A Washington Metro station, Fort Totten station, is named after the fort
Located to the northwest of Fort Totten, Piney Branch is a tributary of Rock Creek, the largest tributary located entirely within the city limits
Georgetown is a historic neighborhood with 18th- and 19th-century brick row houses along tree-lined cobblestone streets. During colonial times, the waterfront served as a major port and commercial center.
Today, Georgetown is a prime shopping and entertainment district and is among the priciest places to live in the District. The neighborhood is home to Georgetown University, the starting point of the 184.5-mile Chesapeake and Ohio Canal, Old Stone House, Tudor House and Dumbarton House and numerous other historic landmarks. Most rentals are historic row homes or apartments in historic buildings.
Five fun facts about Georgetown
Georgetown is the oldest part of the city. It was originally a separate city in 1751 before the area became the District of Columbia.
From 1890-1899, the Washington and Georgetown Railroad ran a cable-car network through Georgetown
The Old Stone House, built in 1766 at 3051 M Street, is the oldest house in Washington D.C.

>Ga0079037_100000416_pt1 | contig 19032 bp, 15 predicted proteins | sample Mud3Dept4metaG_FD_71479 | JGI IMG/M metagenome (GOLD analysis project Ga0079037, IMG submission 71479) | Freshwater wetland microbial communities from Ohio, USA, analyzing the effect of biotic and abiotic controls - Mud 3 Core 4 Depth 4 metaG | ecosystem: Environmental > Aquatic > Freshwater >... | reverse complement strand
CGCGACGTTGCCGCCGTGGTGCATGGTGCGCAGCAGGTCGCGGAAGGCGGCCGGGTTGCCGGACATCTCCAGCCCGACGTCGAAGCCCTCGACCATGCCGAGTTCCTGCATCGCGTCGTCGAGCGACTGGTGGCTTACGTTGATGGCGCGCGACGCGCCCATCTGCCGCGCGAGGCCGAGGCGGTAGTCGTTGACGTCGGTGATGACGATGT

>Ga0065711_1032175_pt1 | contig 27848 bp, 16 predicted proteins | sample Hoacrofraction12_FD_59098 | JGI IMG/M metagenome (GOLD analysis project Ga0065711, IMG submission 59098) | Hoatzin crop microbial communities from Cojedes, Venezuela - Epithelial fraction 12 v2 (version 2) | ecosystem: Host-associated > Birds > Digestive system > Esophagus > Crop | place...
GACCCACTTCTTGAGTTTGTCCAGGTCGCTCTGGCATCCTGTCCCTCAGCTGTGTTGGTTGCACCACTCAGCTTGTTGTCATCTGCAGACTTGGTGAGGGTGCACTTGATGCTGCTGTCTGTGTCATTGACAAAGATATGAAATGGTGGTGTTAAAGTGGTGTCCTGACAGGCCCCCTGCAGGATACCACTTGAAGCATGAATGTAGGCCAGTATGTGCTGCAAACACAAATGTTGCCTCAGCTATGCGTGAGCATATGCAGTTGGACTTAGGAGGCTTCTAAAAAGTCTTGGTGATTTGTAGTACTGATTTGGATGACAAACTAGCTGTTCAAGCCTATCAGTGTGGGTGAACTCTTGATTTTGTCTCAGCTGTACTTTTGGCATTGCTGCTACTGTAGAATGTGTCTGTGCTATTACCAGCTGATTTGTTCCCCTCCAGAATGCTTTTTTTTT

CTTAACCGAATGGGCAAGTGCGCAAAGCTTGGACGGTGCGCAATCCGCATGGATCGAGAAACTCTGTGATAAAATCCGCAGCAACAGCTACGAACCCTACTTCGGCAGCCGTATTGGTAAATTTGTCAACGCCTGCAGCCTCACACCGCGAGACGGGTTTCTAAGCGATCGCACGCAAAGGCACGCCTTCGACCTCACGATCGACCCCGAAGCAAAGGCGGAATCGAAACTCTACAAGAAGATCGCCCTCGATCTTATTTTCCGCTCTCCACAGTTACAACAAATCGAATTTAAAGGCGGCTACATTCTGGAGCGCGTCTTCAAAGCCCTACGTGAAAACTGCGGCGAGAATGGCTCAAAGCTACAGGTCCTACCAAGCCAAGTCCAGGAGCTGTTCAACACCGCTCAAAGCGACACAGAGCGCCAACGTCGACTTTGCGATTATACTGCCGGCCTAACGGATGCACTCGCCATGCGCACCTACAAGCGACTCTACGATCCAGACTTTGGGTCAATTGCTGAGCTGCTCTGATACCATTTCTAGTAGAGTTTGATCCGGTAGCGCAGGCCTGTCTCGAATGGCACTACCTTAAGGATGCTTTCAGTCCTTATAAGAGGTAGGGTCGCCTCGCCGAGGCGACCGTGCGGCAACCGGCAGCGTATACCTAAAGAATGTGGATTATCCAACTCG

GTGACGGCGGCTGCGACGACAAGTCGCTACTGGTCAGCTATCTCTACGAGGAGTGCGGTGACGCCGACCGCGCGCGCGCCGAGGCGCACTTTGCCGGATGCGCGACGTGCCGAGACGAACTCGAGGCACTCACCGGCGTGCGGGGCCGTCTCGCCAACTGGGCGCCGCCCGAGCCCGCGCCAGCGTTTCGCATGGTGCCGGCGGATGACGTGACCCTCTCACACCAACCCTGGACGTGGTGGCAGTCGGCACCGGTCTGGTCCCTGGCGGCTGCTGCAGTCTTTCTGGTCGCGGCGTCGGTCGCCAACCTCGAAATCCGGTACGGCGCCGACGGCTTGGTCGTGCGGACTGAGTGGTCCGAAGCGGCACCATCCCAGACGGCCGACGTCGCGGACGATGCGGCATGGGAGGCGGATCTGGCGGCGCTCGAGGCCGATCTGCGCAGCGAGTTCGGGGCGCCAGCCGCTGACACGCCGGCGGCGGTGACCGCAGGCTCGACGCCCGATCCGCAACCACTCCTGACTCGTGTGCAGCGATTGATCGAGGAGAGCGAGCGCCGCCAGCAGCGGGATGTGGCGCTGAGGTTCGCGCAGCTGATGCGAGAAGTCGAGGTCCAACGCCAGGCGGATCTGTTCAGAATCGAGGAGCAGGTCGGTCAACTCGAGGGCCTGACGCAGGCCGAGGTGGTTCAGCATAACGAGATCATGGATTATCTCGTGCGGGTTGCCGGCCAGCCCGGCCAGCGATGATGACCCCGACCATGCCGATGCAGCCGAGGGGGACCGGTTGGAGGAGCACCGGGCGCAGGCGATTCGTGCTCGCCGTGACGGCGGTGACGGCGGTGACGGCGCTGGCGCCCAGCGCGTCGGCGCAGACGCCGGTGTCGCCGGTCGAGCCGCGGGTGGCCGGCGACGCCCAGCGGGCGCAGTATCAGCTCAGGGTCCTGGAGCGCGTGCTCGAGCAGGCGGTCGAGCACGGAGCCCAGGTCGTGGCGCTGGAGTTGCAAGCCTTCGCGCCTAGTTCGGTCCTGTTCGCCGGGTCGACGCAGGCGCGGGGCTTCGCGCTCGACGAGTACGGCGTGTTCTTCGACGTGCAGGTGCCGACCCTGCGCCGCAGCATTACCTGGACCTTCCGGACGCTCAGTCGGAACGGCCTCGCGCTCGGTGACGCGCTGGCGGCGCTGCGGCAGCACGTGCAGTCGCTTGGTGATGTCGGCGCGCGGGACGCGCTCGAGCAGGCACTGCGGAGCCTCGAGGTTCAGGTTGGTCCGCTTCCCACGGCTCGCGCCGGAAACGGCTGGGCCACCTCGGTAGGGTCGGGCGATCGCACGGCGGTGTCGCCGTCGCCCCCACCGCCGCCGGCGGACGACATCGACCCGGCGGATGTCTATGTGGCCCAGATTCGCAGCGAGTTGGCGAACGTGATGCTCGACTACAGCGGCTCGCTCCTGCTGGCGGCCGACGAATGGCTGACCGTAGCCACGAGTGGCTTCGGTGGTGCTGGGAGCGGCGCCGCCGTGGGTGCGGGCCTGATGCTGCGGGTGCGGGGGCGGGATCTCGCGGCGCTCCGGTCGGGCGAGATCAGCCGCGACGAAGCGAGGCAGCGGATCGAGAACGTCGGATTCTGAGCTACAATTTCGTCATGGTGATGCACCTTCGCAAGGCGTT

There are approximately 58 houses listed as individual Georgetown landmarks that are of Federal City/Pre-Civil War importance
Along the waterfront, the Potomac Boat Club at 3530 K Street was built in 1870
The Navy Yard is among the fastest-growing neighborhoods in Washington. With its scenic location along the Anacostia River, this urban community has become one of the city's hottest places to live, work and play with dozens of new apartments, restaurants, retail, hotels and office spaces.
Located just five blocks from Capitol Hill, the neighborhood is convenient to everything — shopping, dining, parks and recreation and downtown D.C. Most apartment buildings in this area are brand new and include modern amenities.
Five fun facts about Navy Yard
Nationals Park opened here in 2008 as the first LEED-certified green major professional sports stadium in the U.S.
The U.S. Navy Yard is the nation's largest former naval shipbuilding facility and serves as the headquarters for the Naval Historical Center in Washington D.C.
Along the exterior of the headquarters for the U.S. Department of Transportation, the Walking Museum of Transportation provides interpretive panels and life-size displays that tell the history of transportation in the U.S.
In 1872, the Baltimore and Potomac Railroad built a two-track tunnel below ground between 15th and M streets SE to 2nd Street and Virginia Avenue SE
The entire Navy Yard complex was burned down during the War of 1812
Editorial credit: Taylor McKnight / Shutterstock.com
Named for its location — North of Massachusetts Avenue — NoMa is a revitalized neighborhood bordering Union Station and just north of Capitol Hill. NoMa is a hub for regional transportation with easy access to Amtrak, VRE, MARC and the Washington Metrorail.